The third period was no different, except you could see the Beavers starting to climb back into the game territorially. Despite the wide shot advantage (11-3), it was Bemidji who scored, tying the game early on a goal by Brendan Cook on the power play. Hard work in a 1v1 battle, the staple of the Beavers all afternoon, led to a turnover that caromed out to defenseman Peter Jonsson. Johnsson threw it on goal, Cook tipped it, and there was life in Bemidji until their hopes were dashed by a redirected shot in OT that sealed their fate.

Serratore was upbeat after the game, as his team could have not played any better.

As he had told me earlier in the week, he expected a close game, he expected his team to be right there at the end, and that his guys were not playing the role of “being just happy to be there.”

Their energy, especially early, was obviously gained from the energy of their diminutive Head Coach, who talks as passionately about his program as one would of a son or daughter.

“We are on the hockey map,” he responded somewhat bemused at the post game press conference when asked if this game signaled that his team had arrived. “We’ve won 13 national championships, we are the most successful NCAA hockey program ever, it’s like St. John’s in small college football. We have accomplished so much as a program.”

When reflecting on the game, Serratore reflected on the parity of college hockey, and what separates the No. 1 seeds from the No. 4 seeds. He pointed out the high talent level of Boston College, Minnesota, and Colorado College, mentioning their depth and talent.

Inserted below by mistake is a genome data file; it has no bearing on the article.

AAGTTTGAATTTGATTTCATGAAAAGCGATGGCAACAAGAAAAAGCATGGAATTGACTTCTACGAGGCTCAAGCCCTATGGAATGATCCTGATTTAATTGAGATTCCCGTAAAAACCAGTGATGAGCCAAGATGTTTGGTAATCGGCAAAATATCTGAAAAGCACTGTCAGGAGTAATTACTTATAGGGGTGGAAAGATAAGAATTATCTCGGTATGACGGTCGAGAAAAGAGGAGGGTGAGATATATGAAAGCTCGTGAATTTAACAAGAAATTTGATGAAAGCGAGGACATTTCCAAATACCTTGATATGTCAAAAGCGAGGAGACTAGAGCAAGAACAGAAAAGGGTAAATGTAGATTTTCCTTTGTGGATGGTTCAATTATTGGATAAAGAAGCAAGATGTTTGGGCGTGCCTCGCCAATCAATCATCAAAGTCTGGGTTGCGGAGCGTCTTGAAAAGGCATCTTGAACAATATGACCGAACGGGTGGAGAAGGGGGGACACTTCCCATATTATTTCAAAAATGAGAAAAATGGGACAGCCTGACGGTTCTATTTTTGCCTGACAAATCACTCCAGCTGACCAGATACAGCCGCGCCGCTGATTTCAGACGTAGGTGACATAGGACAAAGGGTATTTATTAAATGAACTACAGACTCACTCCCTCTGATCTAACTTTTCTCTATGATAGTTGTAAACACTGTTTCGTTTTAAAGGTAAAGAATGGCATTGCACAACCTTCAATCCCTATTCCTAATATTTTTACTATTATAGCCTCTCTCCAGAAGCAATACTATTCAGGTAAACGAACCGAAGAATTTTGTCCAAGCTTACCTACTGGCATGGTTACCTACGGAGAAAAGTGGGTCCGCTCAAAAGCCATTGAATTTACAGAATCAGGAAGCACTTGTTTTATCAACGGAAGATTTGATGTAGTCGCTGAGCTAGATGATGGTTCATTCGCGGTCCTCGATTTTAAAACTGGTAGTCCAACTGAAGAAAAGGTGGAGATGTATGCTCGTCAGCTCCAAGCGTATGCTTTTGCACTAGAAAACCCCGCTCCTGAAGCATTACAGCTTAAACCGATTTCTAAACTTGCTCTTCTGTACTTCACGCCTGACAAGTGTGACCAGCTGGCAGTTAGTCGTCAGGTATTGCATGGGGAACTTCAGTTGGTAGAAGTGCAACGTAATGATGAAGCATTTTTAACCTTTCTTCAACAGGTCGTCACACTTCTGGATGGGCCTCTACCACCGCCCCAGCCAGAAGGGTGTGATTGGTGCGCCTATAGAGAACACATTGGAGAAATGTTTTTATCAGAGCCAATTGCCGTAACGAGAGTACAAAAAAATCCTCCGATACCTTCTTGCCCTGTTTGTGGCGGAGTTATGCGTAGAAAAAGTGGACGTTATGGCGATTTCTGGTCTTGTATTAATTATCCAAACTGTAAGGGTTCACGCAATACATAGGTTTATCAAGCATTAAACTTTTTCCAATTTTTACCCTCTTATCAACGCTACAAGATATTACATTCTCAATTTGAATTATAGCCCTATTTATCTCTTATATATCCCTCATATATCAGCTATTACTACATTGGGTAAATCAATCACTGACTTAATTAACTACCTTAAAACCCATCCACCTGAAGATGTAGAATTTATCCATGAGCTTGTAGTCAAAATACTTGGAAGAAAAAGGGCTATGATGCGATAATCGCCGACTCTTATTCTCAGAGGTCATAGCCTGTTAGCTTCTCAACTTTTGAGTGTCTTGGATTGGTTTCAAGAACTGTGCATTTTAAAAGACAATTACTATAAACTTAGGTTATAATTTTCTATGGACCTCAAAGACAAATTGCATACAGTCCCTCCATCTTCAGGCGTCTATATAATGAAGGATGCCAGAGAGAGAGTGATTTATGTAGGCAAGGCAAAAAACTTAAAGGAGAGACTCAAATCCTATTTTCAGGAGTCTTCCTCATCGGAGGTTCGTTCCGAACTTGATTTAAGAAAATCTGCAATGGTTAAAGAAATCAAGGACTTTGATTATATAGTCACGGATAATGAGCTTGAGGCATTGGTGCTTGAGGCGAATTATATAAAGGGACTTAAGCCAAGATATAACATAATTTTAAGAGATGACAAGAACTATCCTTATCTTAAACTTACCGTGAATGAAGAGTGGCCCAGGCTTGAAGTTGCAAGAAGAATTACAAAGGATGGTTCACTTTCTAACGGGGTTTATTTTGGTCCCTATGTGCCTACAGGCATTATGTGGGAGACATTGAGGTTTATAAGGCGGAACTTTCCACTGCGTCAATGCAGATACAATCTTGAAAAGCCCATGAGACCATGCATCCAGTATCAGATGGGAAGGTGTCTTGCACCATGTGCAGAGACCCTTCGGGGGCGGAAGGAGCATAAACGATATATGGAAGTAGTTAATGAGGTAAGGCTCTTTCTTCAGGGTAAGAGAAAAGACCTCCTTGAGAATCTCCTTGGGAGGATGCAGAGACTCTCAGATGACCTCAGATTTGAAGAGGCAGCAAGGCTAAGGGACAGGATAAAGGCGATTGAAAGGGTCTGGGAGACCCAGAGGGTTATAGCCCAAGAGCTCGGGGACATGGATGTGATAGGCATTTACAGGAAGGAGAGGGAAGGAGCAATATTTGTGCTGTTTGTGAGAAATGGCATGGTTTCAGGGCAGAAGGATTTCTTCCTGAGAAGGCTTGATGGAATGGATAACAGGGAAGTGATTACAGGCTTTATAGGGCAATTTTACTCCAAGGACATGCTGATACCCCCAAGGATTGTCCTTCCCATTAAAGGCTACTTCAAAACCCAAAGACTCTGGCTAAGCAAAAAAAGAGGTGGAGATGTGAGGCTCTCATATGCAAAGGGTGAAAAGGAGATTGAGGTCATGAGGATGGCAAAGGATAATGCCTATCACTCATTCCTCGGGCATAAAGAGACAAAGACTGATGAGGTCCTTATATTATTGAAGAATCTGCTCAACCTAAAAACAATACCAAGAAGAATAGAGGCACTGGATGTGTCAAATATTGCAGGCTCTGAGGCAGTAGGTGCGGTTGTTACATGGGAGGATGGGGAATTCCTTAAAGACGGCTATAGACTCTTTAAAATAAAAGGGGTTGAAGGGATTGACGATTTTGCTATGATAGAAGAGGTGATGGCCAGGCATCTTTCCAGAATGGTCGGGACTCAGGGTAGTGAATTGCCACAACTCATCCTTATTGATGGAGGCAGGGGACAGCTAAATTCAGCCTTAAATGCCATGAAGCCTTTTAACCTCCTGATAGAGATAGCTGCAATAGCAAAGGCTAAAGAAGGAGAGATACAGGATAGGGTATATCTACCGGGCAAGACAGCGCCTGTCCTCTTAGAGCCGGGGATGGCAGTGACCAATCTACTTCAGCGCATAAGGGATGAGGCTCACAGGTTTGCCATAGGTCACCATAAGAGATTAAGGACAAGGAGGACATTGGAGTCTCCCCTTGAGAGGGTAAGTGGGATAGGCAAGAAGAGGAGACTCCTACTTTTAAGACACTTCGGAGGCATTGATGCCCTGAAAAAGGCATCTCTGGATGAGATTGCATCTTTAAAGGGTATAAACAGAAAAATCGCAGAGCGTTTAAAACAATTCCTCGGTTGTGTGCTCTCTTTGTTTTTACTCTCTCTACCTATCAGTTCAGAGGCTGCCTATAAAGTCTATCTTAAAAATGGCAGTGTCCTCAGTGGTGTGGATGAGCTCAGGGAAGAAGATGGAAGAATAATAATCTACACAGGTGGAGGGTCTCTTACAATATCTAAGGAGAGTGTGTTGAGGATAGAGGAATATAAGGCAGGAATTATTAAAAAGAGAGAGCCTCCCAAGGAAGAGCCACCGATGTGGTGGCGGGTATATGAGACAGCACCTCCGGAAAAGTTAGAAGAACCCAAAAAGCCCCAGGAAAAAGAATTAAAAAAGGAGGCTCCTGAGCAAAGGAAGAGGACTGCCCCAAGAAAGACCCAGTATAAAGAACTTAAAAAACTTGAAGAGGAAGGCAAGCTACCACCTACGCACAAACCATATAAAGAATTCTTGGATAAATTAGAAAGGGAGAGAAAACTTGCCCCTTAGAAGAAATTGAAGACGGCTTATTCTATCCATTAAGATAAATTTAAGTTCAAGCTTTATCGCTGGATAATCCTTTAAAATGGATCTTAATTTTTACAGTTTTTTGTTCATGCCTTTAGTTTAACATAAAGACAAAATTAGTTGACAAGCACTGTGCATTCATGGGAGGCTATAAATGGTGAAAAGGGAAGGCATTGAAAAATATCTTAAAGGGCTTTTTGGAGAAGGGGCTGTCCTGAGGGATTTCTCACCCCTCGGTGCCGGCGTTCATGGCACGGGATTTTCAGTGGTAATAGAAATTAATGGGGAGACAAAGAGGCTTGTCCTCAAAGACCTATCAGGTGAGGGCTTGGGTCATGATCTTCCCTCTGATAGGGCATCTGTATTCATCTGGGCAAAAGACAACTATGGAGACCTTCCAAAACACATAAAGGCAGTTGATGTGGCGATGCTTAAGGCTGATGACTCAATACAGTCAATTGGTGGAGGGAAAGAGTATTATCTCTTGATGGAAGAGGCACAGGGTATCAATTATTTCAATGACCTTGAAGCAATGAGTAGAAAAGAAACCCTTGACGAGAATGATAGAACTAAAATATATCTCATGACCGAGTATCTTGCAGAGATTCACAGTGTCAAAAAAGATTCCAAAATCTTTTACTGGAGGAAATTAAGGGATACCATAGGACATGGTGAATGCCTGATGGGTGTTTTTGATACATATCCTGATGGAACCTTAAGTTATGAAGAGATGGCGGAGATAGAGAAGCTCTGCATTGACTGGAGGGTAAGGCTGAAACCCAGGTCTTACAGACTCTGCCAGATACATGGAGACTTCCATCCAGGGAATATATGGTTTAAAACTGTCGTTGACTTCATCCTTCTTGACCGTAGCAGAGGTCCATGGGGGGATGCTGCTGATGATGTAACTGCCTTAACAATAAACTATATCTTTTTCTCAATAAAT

“Hockey is a frame of mind game,” said Serratore, who played for the legendary Bob Peters from 1983-87. “When they scored that third goal so early in the second period, I thought “oh oh, here it comes.”

“We settled down right away, and those five minutes after a goal against are so important. We played very well after that. And when we tied it 3-3, I really felt we were going to win the game, hands down. While not as talented as them, heart, grit, and character are a big makeup of a hockey team, and we have a ton of that.”

It was obvious that some of the Pioneers played subpar games, especially early. However, teams that have been there before carry that knowledge that they’ll win these games, and Denver found a way.

Kevin Ulanski, out the past four games, went to the net off a won draw, and the shot hit his shin guard and went in.

“Its always a greasy goal that wins an OT goal, and that was for sure,” said Serratore. “However, in OT, great players make great plays. Skinner did a great job to get that puck on goal.”

So the Beavers headed back to the hotel and pack for the trip home. However, the defending CHA champions have a lot to be proud of. If the grease was in the other end of the ice, they’d be playing for the Northeast Regional Championship.

They are not far off.

Dave Starman serves as an analyst on CSTV Friday Night Hockey and contributes weekly to Starman has coached professionally and in the amateur ranks.